The draft begins at 7 p.m. Breanna Stewart is set to join Sue Bird, Diana Taurasi, Tina Charles and Maya Moore as UConn players taken with the No. 1 overall pick. There's a chance that Stewart, Moriah Jefferson and Morgan Tuck could be the top three picks which has never happened in another professional draft.

Tuesday, April 12, 2016

UConn trio among WNBA Draft invitees

The WNBA released the list of players attending Thursday's draft.

I'm sure it won't surprise too many people to see UConn's Breanna Stewart, Moriah Jefferson and Morgan Tuck headlining the list of invitees. Former Hillhouse High star Bria Holmes, who could sneak into the first round, is not on the list and will be watching the draft with friends and family.

Here's a list of those expected to be at the draft which begins a few minutes after 7 p.m. on Thursday
Rachel Banham                    Minnesota                        Guard                       5-9
Imani Boyette                        Texas                               Center                      6-7
Kahleah Copper                    Rutgers                            Forward/Guard        6-1
Moriah Jefferson                   Connecticut                     Guard                       5-7
Jonquel Jones                       George Washington        Forward                    6-6
Tiffany Mitchell                      South Carolina                 Guard                       5-9
Aerial Powers                        Michigan State                Forward                    6-0     
Breanna Stewart                   Connecticut                     Forward                    6-4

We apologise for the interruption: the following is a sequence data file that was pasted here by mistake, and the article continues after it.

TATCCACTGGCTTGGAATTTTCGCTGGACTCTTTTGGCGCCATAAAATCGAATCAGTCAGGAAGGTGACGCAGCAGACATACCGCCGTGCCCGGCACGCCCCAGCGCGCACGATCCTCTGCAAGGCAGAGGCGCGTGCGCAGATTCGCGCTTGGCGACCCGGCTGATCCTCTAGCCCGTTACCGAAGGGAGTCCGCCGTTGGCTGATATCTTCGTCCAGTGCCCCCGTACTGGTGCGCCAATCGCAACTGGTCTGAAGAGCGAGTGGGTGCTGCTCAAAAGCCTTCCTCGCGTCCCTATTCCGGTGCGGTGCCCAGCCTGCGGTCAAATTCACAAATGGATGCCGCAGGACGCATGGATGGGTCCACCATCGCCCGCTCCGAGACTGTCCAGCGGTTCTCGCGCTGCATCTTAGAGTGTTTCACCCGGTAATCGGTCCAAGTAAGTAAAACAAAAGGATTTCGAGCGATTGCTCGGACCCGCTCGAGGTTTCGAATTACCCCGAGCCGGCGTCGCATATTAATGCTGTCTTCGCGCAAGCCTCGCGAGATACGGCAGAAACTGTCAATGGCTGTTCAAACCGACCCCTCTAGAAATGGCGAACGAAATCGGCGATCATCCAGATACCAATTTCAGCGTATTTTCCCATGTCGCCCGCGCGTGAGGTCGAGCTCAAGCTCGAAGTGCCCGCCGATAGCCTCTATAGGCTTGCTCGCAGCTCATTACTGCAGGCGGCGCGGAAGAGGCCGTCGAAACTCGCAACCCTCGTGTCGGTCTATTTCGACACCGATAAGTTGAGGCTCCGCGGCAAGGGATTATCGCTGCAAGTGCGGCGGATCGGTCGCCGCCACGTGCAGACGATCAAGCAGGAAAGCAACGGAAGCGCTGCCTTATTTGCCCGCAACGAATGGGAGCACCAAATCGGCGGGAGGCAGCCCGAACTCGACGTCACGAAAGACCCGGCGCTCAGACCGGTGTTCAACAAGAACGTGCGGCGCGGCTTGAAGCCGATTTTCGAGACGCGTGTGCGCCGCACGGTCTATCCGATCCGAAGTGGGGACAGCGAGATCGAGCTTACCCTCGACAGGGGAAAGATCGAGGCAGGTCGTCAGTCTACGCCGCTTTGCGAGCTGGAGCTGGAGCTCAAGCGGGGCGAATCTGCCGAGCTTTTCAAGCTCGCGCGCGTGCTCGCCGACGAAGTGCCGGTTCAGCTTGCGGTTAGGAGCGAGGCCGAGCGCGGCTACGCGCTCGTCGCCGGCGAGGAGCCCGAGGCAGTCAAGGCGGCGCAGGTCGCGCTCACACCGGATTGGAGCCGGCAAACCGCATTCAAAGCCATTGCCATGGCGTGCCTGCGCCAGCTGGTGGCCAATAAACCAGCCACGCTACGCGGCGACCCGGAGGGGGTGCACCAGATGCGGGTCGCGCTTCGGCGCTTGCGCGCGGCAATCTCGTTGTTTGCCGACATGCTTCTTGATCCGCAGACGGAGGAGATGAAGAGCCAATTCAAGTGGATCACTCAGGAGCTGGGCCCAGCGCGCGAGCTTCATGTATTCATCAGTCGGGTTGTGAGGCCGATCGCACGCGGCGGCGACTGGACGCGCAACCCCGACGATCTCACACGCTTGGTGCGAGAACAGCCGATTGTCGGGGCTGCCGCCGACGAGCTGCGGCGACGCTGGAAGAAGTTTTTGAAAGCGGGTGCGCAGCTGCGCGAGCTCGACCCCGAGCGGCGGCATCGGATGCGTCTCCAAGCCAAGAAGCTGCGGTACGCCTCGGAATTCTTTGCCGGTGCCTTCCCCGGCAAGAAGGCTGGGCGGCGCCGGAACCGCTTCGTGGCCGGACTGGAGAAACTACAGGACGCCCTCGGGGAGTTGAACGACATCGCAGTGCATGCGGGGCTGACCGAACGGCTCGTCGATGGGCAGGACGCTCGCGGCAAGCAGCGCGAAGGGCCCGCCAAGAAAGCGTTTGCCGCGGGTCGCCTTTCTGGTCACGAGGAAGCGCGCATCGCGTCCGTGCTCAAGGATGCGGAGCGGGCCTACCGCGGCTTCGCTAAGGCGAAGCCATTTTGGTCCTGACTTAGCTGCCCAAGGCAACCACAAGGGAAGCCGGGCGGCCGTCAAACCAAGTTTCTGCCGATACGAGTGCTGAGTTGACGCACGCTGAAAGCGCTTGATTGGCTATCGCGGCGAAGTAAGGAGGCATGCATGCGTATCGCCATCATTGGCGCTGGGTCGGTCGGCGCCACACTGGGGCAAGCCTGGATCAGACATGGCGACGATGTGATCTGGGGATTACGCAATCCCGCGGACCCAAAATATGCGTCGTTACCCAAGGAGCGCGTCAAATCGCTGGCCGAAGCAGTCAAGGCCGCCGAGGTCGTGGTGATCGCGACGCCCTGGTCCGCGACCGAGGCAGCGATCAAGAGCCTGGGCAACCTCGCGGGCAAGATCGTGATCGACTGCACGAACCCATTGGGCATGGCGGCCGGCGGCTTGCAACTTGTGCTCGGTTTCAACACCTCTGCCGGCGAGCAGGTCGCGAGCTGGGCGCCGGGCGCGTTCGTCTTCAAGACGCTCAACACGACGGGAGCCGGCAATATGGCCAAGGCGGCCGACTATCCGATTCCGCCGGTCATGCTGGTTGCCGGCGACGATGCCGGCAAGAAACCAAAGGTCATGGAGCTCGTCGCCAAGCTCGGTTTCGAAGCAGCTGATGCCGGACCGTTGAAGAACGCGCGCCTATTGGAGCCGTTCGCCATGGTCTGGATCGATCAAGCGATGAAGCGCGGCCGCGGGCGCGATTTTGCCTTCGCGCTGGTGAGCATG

Morgan Tuck                         Connecticut                     Forward                    6-2

Courtney Walker                   Texas A&M                     Guard                       5-8
Talia Walton                           Washington                      Forward                    6-2
Courtney Williams                 South Florida                   Guard                       5-8

Sunday, April 10, 2016

One final ride through Hartford for UConn seniors

In each of the last three years there must have been times when Moriah Jefferson, Breanna Stewart and Morgan Tuck thought there would be no end in sight to their time playing at UConn.

However, there was a sense of finality as the trio took part in their final UConn Victory Parade.

"There is no more 'we'll be back next year' for our senior class and that makes it hit home," Stewart said. "Coming out here today, this is probably the last time we will see all of these UConn fans in their element. It makes you realize that all that they've done, all that's happened here and how it have been a great four years."

UConn Hall of Fame coach Geno Auriemma was ill and was not able to take part in the festivities so there would be no bold proclamations other than Hartford Mayor Luke Bronin saying "same time, same place next year."

The only promise that UConn associate head coach Chris Dailey made to the crowd was not to make any promises. However, the expectations won't wane even with the departure of arguably the greatest recruiting class in women's basketball history moving on.

"It is bittersweet because it is fun to see them get kind of emotional about everything that is going on," UConn sophomore forward Gabby Williams said. "I think things like this, it kind of starts to sink in but at the same time we know they are leaving which is obviously really sad.

"They have taught all of underclassmen how to keep the tradition going, what is means to be a Husky. Those three have really paved the way for us, they really taught us how to keep it going."

The last time the players were greeted by fans came on Wednesday when there was a rally inside Gampel Pavilion upon the team's arrival from Indianapolis. That was the first time Tuck was greeted by Husky Nation after making it official that she would not be returning for a fifth season of eligibility and would be eligible for the WNBA Draft, being held at Mohegan Sun Arena,